8-2 Real GDP, the Inflation Rate, and the Short-Run Phillips Curve
8-3 The Adjustment of Expectations
8-4 Nominal GDP Growth and Inflation
8-5 Effects of an Acceleration in Nominal GDP Growth
8-6 Expectations and the Inflation Cycle
8-7 Recession as a Cure for Inflation
8-8 The Importance of Supply Shocks
8-9 The Response of Inflation and the Output Ratio to a Supply Shock
8-10 Case Study: Why Did Inflation Creep Up After 2003?
8-11 Inflation and Output Fluctuations: Recapitulation of Causes and Cures
8-12 How Is the Unemployment Rate Related to the Inflation Rate?
Appendix: The Elementary Algebra of the SP-DG Model

Chapter 9. The Goals of Stabilization Policy: Low Inflation and Low Unemployment
9-1 The Costs and Causes of Inflation
9-2 Money and Inflation
9-3 Why Inflation Is Not Harmless
9-4 Indexation and Other Reforms to Reduce the Costs of Inflation
9-5 The Government Budget Constraint and the Inflation Tax
9-6 Starting and Stopping in Hyperinflation
9-7 Why the Unemployment Rate Cannot Be Reduced to Zero
9-8 Sources of Mismatch Unemployment
9-9 Turnover Unemployment and Job Search


Part IV: Macroeconomics in the Long Run: Growth and Public Finance

Chapter 10. The Theory of Economic Growth
10-1 The Importance of Economic Growth
10-2 Standards of Living as the Consequence of Economic Growth
10-3 The Production Function and Economic Growth
10-4 Solow’s Theory of Economic Growth
10-5 Technology in Theory and Practice
10-6 Puzzles That Solow’s Theory Cannot Explain
10-7 Human Capital, Immigration, and the Solow Puzzles
10-8 Endogenous Growth Theory: How Is Technological Change Produced?
10-9 Conclusion: Are There Secrets of Growth?
Appendix: General Functional Forms and the Production Function

Chapter 11. The Big Questions of Economic Growth
11-1 Answering the Big Questions
11-2 The Standard of Living and Concepts of Productivity
11-3 The Failure of Convergence
11-4 Human Capital and Technology
11-5 Political Capital, Infrastructure, and Geography
11-6 Case Study: Uneven U.S. Growth Across Eras: Why Did U.S. Productivity Growth Slow Down and Then Revive?
11-7 Labor Supply Shifts as a Source of Faster or Slower Productivity Growth
11-8 Case Study: The Productivity Growth Contrast Between Europe and the United States
11-9 Conclusion to the Great Questions of Growth

Chapter 12. The Government Budget, the Public Debt, and Social Security
12-1 Introduction: The Government Budget and Long-Run Economic Growth
12-2 Long-Run Effects of Fiscal Policy on Economic Growth and Welfare
12-3 The Future Burden of the Government Debt
12-4 Will the Government Remain Solvent?
12-5 Case Study: Historical Behavior of the Debt-GDP Ratio Since 1790
12-6 Why the Budget Deficit Disappeared Temporarily and the Reappeared
12-7 Alternative Views of Fiscal Policy: Supply-Side Economics
12-8 Alternative Views of Fiscal Policy: The Barro-Ricardo Equivalence Theorem
12-9 The Great Debate over Social Security
12-10 Long-Run Economic Growth and the Fiscal Debate


Part V: Stabilization Policy in an Open Economy

Chapter 13. Money and Financial Markets
13-1 Money in a World of Many Financial Assets and Liabilities
13-2 Financial Institutions, Markets, and Instruments
13-3 Definitions of Money
13-4 High-Powered Money and Determinants of the Money Supply
13-5 The Fed's Three Tools for Changing the Money Supply
13-6 Theories of the Demand for Money
13-7 Case Study: Why Interest Rates Were More Volatile in the 1980s and Less Volatile in the 1990s
13-8 Why the Federal Reserve "Sets" Interest Rates

Chapter 14. Stabilization Policy in the Closed and Open Economy
14-1 The Central Role of Demand Shocks
14-2 Stabilization Targets and Instruments in the Activists' Paradise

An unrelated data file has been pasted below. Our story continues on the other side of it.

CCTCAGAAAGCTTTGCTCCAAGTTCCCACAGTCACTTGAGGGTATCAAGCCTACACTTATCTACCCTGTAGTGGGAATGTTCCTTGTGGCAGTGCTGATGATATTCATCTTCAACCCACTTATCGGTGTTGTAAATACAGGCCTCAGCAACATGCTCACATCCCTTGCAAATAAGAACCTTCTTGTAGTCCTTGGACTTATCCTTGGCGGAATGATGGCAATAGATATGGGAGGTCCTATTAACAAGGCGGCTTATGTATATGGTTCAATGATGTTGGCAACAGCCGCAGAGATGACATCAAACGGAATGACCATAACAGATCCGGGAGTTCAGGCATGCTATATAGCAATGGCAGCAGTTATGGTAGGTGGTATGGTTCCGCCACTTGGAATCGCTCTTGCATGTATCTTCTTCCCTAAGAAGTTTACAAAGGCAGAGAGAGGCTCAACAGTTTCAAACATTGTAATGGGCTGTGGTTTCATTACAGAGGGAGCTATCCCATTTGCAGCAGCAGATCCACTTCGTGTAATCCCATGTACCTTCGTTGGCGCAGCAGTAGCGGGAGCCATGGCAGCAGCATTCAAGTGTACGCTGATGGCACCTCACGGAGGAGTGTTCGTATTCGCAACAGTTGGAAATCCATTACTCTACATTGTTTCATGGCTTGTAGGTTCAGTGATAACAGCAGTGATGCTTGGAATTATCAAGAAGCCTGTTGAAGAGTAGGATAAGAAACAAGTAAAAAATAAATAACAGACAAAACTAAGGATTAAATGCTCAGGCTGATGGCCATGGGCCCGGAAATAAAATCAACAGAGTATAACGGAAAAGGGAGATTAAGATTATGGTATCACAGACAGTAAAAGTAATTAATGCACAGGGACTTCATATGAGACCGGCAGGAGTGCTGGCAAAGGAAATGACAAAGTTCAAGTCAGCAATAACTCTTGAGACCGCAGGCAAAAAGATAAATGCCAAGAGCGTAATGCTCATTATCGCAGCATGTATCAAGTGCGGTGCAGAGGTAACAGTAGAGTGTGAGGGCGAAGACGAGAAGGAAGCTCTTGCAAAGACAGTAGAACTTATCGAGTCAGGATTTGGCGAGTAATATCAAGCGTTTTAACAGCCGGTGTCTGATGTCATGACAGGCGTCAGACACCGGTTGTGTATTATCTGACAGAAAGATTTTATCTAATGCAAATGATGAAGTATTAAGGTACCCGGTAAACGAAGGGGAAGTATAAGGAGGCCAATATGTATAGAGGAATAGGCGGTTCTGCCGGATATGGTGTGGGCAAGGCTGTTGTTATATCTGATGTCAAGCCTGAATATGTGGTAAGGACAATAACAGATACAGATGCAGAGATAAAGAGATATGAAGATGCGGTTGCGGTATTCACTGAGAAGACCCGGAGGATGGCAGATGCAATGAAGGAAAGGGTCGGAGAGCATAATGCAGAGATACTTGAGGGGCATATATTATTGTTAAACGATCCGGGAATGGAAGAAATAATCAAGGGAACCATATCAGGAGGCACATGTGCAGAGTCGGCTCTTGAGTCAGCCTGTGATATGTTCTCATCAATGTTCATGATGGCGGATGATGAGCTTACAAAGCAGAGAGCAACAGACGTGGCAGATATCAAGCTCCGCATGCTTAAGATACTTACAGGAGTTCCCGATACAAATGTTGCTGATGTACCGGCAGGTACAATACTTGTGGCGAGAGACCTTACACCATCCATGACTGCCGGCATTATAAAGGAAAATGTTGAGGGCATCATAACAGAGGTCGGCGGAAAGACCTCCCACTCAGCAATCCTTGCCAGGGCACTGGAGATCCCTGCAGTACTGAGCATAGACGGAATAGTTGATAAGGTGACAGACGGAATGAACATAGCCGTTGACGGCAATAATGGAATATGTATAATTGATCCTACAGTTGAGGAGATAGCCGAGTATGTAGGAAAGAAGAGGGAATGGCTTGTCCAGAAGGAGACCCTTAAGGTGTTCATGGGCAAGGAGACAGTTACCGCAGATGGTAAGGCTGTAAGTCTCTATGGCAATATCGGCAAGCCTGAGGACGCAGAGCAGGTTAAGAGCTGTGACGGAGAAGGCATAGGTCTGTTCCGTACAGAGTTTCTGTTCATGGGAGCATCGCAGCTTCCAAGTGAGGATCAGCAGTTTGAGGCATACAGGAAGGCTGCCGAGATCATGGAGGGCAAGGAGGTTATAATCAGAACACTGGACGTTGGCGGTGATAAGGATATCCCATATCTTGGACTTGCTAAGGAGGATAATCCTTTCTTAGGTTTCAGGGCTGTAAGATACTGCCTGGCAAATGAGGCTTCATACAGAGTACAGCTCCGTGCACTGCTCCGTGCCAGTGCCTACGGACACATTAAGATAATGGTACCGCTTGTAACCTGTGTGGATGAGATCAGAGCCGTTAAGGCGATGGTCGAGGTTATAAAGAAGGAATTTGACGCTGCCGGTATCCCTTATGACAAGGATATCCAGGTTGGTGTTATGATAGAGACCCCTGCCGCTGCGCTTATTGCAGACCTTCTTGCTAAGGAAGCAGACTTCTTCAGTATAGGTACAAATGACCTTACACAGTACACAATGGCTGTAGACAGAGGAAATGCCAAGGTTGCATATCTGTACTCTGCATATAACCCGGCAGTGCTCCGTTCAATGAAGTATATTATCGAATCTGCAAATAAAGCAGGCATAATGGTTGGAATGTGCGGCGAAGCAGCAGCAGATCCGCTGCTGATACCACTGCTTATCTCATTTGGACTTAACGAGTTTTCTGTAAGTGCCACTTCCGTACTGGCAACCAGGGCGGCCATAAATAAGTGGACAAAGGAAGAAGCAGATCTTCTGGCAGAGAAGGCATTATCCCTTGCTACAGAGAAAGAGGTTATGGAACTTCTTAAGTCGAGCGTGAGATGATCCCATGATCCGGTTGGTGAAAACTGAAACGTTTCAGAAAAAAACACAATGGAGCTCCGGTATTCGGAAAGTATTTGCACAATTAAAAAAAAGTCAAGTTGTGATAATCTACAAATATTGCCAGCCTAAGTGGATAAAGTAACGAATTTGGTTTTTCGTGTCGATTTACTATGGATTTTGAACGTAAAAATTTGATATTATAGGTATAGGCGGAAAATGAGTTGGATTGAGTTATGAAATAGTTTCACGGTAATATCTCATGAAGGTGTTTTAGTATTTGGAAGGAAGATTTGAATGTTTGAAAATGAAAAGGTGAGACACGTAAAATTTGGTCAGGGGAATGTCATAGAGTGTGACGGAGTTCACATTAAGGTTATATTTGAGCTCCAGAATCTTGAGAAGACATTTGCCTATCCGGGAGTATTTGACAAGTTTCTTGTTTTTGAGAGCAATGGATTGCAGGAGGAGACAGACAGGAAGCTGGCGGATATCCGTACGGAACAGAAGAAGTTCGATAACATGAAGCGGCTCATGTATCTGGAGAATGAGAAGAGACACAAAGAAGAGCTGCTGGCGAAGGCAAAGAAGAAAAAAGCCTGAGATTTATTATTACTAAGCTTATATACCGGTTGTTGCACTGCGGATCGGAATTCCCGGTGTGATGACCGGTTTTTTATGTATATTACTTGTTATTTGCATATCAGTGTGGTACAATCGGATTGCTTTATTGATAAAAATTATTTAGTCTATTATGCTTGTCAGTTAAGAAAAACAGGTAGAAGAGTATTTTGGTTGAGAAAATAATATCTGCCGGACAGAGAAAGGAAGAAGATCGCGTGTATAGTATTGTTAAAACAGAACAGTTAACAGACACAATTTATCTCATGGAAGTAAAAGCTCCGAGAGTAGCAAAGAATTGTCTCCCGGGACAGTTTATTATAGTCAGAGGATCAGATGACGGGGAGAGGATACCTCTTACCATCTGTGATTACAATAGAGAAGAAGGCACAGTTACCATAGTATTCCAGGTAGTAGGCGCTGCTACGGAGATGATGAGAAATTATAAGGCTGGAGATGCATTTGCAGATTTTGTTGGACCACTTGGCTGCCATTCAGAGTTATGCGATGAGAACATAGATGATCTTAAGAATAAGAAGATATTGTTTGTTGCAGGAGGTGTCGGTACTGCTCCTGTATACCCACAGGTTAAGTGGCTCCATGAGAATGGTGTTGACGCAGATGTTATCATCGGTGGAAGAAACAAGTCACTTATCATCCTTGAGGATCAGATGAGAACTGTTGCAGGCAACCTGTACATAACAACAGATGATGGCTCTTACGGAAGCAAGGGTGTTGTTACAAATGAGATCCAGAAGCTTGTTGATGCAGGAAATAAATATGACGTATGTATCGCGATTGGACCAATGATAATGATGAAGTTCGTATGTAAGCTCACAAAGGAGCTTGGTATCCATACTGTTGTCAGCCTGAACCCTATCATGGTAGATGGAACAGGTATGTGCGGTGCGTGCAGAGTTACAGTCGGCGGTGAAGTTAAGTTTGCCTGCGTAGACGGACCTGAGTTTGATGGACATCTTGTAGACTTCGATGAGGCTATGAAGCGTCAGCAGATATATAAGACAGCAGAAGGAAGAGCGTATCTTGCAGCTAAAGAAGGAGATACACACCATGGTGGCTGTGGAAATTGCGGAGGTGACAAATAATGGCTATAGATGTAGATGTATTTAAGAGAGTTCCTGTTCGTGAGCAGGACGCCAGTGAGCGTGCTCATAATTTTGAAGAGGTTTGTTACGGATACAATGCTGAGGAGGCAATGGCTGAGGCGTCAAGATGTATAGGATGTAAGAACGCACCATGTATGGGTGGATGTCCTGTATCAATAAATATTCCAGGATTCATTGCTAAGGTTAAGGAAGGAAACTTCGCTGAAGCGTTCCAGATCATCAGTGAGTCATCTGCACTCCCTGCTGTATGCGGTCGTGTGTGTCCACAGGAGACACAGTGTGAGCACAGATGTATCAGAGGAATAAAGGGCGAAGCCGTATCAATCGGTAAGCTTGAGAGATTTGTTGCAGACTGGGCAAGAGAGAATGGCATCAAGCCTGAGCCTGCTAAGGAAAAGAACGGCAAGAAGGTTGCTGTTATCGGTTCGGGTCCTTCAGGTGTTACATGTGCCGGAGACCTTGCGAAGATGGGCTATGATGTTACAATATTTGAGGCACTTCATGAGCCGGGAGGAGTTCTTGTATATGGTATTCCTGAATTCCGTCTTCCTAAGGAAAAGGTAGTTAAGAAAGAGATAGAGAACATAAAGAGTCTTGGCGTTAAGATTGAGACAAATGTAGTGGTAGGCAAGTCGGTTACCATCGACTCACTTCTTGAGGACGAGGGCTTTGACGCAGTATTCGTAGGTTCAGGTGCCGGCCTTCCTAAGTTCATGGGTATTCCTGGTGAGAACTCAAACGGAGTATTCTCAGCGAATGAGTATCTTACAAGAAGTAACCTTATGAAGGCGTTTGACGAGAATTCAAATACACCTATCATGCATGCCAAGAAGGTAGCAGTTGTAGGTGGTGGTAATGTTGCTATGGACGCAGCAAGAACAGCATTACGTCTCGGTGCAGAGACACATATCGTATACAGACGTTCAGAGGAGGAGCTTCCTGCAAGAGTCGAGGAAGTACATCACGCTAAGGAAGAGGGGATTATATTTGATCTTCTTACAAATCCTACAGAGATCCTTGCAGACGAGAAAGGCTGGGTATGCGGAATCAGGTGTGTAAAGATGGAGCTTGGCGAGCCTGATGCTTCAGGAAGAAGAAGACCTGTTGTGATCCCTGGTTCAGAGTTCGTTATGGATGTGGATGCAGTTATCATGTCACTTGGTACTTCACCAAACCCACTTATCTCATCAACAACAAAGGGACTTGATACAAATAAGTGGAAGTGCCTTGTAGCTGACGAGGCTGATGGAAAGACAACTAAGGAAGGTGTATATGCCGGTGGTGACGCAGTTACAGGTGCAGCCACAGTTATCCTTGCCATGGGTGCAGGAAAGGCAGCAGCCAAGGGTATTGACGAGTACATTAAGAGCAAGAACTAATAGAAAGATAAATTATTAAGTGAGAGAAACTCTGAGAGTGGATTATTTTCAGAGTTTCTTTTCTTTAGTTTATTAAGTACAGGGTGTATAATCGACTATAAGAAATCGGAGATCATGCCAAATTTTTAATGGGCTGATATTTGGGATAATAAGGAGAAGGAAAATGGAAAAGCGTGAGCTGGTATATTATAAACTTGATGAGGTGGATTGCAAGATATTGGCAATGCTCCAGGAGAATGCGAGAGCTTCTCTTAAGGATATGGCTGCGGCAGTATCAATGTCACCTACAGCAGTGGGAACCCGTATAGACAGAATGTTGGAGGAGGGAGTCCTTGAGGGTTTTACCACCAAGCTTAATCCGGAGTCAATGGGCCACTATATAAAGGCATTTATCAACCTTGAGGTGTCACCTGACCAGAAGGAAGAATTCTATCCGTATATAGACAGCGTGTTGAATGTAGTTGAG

14-3 Policy Rules
14-4 Policy Pitfalls: Lags and Uncertain Multipliers
14-5 Case Study: Was the Fed Responsible for the Great Moderation?
14-6 Time Inconsistency, Credibility, and Reputation
14-7 Case Study: The Taylor Rule and the Changing Fed Attitude Toward Inflation and Output
14-8 Rules Versus Discretion: An Assessment
14-9 Case Study: Should Monetary Policy Target the Exchange Rate?


Part VI: Stability and Instability in the Private Economy

Chapter 15. The Economics of Consumption Behavior
15-1 Consumption and Economic Stability
15-2 Case Study: Main Features of U.S. Consumption Data
15-3 Background: The Conflict Between the Time-Series and Cross-Section Evidence
15-4 Forward-Looking Behavior: The Permanent-Income Hypothesis
15-5 Forward-Looking Behavior: The Life-Cycle Hypothesis
15-6 Rational Expectations and Other Amendments to the Simple Forward-Looking Theories
15-7 Bequests and Uncertainty
15-8 Case Study: Did Souring Household Assets Cause the Collapse in the Household Saving Rate?
15-9 Why the Official Household Saving Data Are Misleading
15-10 Conclusion: Consumption and the Case For and Against Activism

Chapter 16. The Economics of Investment Behavior
16-1 Investment and Economic Stability
16-2 Case Study: The Historical Instability of Investment
16-3 The Accelerator Hypothesis of Net Investment
16-4 Case Study: The Simple Accelerator and the Postwar U.S. Economy
16-5 The Flexible Accelerator
16-6 The Neoclassical Theory of Investment Behavior
16-7 User Cost and the Role of Monetary and Fiscal Policy
16-8 Business Confidence and Speculation
16-9 Case Study: The Boom and Bust in the "New Economy" Investment
16-10 Investment as a Source of Instability of Output and Interest Rates
16-11 Conclusion: Investment and the Case For and Against Activism


Part VII: Debates at the Macroeconomic Frontier

Chapter 17. New Classical Macro Confronts New Keynesian Macro
17-1 Introduction: Classical and Keynesian Economics, Old and New
17-2 Imperfect Information and the "Fooling Model"
17-3 The Lucas Model and the Policy Ineffectiveness Proposition
17-4 The Real Business Cycle Model
17-5 New Classical Macroeconomics: Limitations and Positive Contributions
17-6 Essential Features of the New Keynesian Economics
17-7 Why Small Nominal Rigidities Have Large Macroeconomic Effects
17-8 Coordination Failures and Indexation
17-9 Long-Term Labor Contracts as a Source of the Business Cycle
17-10 "Real" Sources of Wage Stickiness
17-11 Assessment of the New Keynesian Model

Chapter 18. Conclusion: Where We Stand

18-1 The Evolution of Events and Ideas
18-2 The Reaction of Ideas to Events, 1923–47
18-3 The Reaction of Ideas to Events, 1947–69
18-4 The Reaction of Ideas to Events, 1970–2007
18-5 The Reaction of Ideas to Events in the World Economy
18-6 Macro Mysteries: Unsettled Issues and Debates